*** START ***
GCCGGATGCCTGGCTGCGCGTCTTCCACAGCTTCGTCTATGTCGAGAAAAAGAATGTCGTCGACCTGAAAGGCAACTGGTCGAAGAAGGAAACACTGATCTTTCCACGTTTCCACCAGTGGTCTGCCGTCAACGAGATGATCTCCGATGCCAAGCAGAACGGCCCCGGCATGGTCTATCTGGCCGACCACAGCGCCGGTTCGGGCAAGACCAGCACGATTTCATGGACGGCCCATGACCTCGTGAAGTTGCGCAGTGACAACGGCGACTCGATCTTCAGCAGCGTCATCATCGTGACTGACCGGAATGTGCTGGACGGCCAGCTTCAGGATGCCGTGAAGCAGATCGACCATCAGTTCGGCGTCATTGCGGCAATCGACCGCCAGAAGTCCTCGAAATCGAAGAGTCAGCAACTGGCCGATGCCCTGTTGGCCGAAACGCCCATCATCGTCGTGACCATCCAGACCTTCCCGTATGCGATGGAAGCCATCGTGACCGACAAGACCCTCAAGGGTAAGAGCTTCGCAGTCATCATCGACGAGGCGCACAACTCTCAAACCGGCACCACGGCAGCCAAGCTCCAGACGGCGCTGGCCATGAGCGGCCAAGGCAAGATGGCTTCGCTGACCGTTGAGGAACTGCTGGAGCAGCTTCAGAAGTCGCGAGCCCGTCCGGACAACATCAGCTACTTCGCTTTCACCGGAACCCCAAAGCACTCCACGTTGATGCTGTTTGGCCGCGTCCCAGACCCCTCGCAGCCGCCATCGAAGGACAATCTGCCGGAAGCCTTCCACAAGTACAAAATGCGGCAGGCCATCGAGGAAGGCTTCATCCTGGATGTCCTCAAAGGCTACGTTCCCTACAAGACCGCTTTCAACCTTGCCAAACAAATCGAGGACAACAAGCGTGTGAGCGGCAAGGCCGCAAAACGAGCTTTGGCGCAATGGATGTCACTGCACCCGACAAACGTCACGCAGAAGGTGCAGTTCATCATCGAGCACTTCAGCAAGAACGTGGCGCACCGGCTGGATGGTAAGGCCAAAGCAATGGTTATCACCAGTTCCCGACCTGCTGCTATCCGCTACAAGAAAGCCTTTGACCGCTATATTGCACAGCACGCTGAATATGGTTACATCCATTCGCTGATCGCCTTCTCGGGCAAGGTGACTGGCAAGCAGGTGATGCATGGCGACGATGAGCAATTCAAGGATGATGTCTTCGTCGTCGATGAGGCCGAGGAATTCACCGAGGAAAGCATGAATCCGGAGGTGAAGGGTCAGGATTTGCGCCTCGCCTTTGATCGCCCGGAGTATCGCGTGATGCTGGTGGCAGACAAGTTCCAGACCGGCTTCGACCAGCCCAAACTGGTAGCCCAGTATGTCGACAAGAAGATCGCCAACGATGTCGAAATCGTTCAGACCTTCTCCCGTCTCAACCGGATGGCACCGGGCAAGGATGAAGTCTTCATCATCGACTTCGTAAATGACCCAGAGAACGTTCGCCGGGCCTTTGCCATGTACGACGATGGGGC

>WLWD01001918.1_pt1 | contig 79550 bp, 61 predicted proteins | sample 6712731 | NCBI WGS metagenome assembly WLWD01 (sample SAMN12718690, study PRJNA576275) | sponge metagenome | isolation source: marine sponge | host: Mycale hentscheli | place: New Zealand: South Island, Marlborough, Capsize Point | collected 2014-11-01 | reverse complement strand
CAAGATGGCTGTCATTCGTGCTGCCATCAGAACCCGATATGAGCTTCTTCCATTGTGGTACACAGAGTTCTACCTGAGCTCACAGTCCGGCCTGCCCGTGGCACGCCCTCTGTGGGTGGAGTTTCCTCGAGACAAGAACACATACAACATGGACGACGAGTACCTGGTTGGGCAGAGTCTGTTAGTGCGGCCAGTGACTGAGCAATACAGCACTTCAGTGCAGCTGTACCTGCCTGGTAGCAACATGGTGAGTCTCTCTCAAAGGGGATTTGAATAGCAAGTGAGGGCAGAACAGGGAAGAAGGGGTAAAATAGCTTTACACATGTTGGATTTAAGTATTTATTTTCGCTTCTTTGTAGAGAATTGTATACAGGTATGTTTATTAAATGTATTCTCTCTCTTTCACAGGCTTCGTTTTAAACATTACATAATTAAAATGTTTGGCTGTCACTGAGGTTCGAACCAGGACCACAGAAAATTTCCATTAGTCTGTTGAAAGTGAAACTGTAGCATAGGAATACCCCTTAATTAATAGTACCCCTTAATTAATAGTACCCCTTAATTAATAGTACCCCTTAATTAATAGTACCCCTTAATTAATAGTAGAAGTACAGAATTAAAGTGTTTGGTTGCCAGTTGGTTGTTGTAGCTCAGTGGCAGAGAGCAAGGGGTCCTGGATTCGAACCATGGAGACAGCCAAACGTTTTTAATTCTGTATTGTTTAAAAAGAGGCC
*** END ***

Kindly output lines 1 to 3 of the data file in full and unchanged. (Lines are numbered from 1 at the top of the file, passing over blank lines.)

GCCGGATGCCTGGCTGCGCGTCTTCCACAGCTTCGTCTATGTCGAGAAAAAGAATGTCGTCGACCTGAAAGGCAACTGGTCGAAGAAGGAAACACTGATCTTTCCACGTTTCCACCAGTGGTCTGCCGTCAACGAGATGATCTCCGATGCCAAGCAGAACGGCCCCGGCATGGTCTATCTGGCCGACCACAGCGCCGGTTCGGGCAAGACCAGCACGATTTCATGGACGGCCCATGACCTCGTGAAGTTGCGCAGTGACAACGGCGACTCGATCTTCAGCAGCGTCATCATCGTGACTGACCGGAATGTGCTGGACGGCCAGCTTCAGGATGCCGTGAAGCAGATCGACCATCAGTTCGGCGTCATTGCGGCAATCGACCGCCAGAAGTCCTCGAAATCGAAGAGTCAGCAACTGGCCGATGCCCTGTTGGCCGAAACGCCCATCATCGTCGTGACCATCCAGACCTTCCCGTATGCGATGGAAGCCATCGTGACCGACAAGACCCTCAAGGGTAAGAGCTTCGCAGTCATCATCGACGAGGCGCACAACTCTCAAACCGGCACCACGGCAGCCAAGCTCCAGACGGCGCTGGCCATGAGCGGCCAAGGCAAGATGGCTTCGCTGACCGTTGAGGAACTGCTGGAGCAGCTTCAGAAGTCGCGAGCCCGTCCGGACAACATCAGCTACTTCGCTTTCACCGGAACCCCAAAGCACTCCACGTTGATGCTGTTTGGCCGCGTCCCAGACCCCTCGCAGCCGCCATCGAAGGACAATCTGCCGGAAGCCTTCCACAAGTACAAAATGCGGCAGGCCATCGAGGAAGGCTTCATCCTGGATGTCCTCAAAGGCTACGTTCCCTACAAGACCGCTTTCAACCTTGCCAAACAAATCGAGGACAACAAGCGTGTGAGCGGCAAGGCCGCAAAACGAGCTTTGGCGCAATGGATGTCACTGCACCCGACAAACGTCACGCAGAAGGTGCAGTTCATCATCGAGCACTTCAGCAAGAACGTGGCGCACCGGCTGGATGGTAAGGCCAAAGCAATGGTTATCACCAGTTCCCGACCTGCTGCTATCCGCTACAAGAAAGCCTTTGACCGCTATATTGCACAGCACGCTGAATATGGTTACATCCATTCGCTGATCGCCTTCTCGGGCAAGGTGACTGGCAAGCAGGTGATGCATGGCGACGATGAGCAATTCAAGGATGATGTCTTCGTCGTCGATGAGGCCGAGGAATTCACCGAGGAAAGCATGAATCCGGAGGTGAAGGGTCAGGATTTGCGCCTCGCCTTTGATCGCCCGGAGTATCGCGTGATGCTGGTGGCAGACAAGTTCCAGACCGGCTTCGACCAGCCCAAACTGGTAGCCCAGTATGTCGACAAGAAGATCGCCAACGATGTCGAAATCGTTCAGACCTTCTCCCGTCTCAACCGGATGGCACCGGGCAAGGATGAAGTCTTCATCATCGACTTCGTAAATGACCCAGAGAACGTTCGCCGGGCCTTTGCCATGTACGACGATGGGGC

>WLWD01001918.1_pt1 | contig 79550 bp, 61 predicted proteins | sample 6712731 | NCBI WGS metagenome assembly WLWD01 (sample SAMN12718690, study PRJNA576275) | sponge metagenome | isolation source: marine sponge | host: Mycale hentscheli | place: New Zealand: South Island, Marlborough, Capsize Point | collected 2014-11-01 | reverse complement strand
CAAGATGGCTGTCATTCGTGCTGCCATCAGAACCCGATATGAGCTTCTTCCATTGTGGTACACAGAGTTCTACCTGAGCTCACAGTCCGGCCTGCCCGTGGCACGCCCTCTGTGGGTGGAGTTTCCTCGAGACAAGAACACATACAACATGGACGACGAGTACCTGGTTGGGCAGAGTCTGTTAGTGCGGCCAGTGACTGAGCAATACAGCACTTCAGTGCAGCTGTACCTGCCTGGTAGCAACATGGTGAGTCTCTCTCAAAGGGGATTTGAATAGCAAGTGAGGGCAGAACAGGGAAGAAGGGGTAAAATAGCTTTACACATGTTGGATTTAAGTATTTATTTTCGCTTCTTTGTAGAGAATTGTATACAGGTATGTTTATTAAATGTATTCTCTCTCTTTCACAGGCTTCGTTTTAAACATTACATAATTAAAATGTTTGGCTGTCACTGAGGTTCGAACCAGGACCACAGAAAATTTCCATTAGTCTGTTGAAAGTGAAACTGTAGCATAGGAATACCCCTTAATTAATAGTACCCCTTAATTAATAGTACCCCTTAATTAATAGTACCCCTTAATTAATAGTACCCCTTAATTAATAGTAGAAGTACAGAATTAAAGTGTTTGGTTGCCAGTTGGTTGTTGTAGCTCAGTGGCAGAGAGCAAGGGGTCCTGGATTCGAACCATGGAGACAGCCAAACGTTTTTAATTCTGTATTGTTTAAAAAGAGGCC